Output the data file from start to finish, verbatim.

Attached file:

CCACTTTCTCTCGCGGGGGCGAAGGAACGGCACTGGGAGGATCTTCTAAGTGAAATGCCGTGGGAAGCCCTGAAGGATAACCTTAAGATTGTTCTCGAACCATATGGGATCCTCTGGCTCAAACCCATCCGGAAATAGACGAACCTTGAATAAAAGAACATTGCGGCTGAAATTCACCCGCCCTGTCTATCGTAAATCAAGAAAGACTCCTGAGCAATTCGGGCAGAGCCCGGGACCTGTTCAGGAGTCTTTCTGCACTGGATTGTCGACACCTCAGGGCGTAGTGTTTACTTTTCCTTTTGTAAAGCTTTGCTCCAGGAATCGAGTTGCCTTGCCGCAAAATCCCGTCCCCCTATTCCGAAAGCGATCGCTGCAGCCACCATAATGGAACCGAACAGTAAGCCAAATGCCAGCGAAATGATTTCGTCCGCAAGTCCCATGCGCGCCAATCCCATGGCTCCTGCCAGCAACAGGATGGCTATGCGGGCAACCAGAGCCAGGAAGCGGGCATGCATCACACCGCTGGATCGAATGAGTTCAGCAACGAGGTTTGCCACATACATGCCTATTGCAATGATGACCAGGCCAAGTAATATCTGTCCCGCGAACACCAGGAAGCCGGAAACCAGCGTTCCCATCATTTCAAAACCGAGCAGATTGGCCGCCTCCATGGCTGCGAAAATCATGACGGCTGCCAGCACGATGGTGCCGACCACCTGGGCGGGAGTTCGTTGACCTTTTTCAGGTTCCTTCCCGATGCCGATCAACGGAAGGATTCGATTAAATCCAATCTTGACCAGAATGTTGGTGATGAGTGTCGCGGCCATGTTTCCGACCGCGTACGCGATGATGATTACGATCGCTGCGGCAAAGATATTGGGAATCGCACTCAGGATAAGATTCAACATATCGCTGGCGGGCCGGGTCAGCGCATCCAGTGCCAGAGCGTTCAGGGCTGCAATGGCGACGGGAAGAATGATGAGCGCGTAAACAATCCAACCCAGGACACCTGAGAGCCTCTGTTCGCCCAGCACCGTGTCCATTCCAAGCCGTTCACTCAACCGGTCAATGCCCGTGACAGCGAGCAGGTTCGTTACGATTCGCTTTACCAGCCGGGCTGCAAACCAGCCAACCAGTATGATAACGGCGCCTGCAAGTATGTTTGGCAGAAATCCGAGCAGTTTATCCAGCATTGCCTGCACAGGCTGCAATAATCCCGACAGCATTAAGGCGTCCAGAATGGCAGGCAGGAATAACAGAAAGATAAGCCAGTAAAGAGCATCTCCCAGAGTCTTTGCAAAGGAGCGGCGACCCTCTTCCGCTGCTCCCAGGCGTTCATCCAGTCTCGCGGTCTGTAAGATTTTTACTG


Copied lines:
CCACTTTCTCTCGCGGGGGCGAAGGAACGGCACTGGGAGGATCTTCTAAGTGAAATGCCGTGGGAAGCCCTGAAGGATAACCTTAAGATTGTTCTCGAACCATATGGGATCCTCTGGCTCAAACCCATCCGGAAATAGACGAACCTTGAATAAAAGAACATTGCGGCTGAAATTCACCCGCCCTGTCTATCGTAAATCAAGAAAGACTCCTGAGCAATTCGGGCAGAGCCCGGGACCTGTTCAGGAGTCTTTCTGCACTGGATTGTCGACACCTCAGGGCGTAGTGTTTACTTTTCCTTTTGTAAAGCTTTGCTCCAGGAATCGAGTTGCCTTGCCGCAAAATCCCGTCCCCCTATTCCGAAAGCGATCGCTGCAGCCACCATAATGGAACCGAACAGTAAGCCAAATGCCAGCGAAATGATTTCGTCCGCAAGTCCCATGCGCGCCAATCCCATGGCTCCTGCCAGCAACAGGATGGCTATGCGGGCAACCAGAGCCAGGAAGCGGGCATGCATCACACCGCTGGATCGAATGAGTTCAGCAACGAGGTTTGCCACATACATGCCTATTGCAATGATGACCAGGCCAAGTAATATCTGTCCCGCGAACACCAGGAAGCCGGAAACCAGCGTTCCCATCATTTCAAAACCGAGCAGATTGGCCGCCTCCATGGCTGCGAAAATCATGACGGCTGCCAGCACGATGGTGCCGACCACCTGGGCGGGAGTTCGTTGACCTTTTTCAGGTTCCTTCCCGATGCCGATCAACGGAAGGATTCGATTAAATCCAATCTTGACCAGAATGTTGGTGATGAGTGTCGCGGCCATGTTTCCGACCGCGTACGCGATGATGATTACGATCGCTGCGGCAAAGATATTGGGAATCGCACTCAGGATAAGATTCAACATATCGCTGGCGGGCCGGGTCAGCGCATCCAGTGCCAGAGCGTTCAGGGCTGCAATGGCGACGGGAAGAATGATGAGCGCGTAAACAATCCAACCCAGGACACCTGAGAGCCTCTGTTCGCCCAGCACCGTGTCCATTCCAAGCCGTTCACTCAACCGGTCAATGCCCGTGACAGCGAGCAGGTTCGTTACGATTCGCTTTACCAGCCGGGCTGCAAACCAGCCAACCAGTATGATAACGGCGCCTGCAAGTATGTTTGGCAGAAATCCGAGCAGTTTATCCAGCATTGCCTGCACAGGCTGCAATAATCCCGACAGCATTAAGGCGTCCAGAATGGCAGGCAGGAATAACAGAAAGATAAGCCAGTAAAGAGCATCTCCCAGAGTCTTTGCAAAGGAGCGGCGACCCTCTTCCGCTGCTCCCAGGCGTTCATCCAGTCTCGCGGTCTGTAAGATTTTTACTG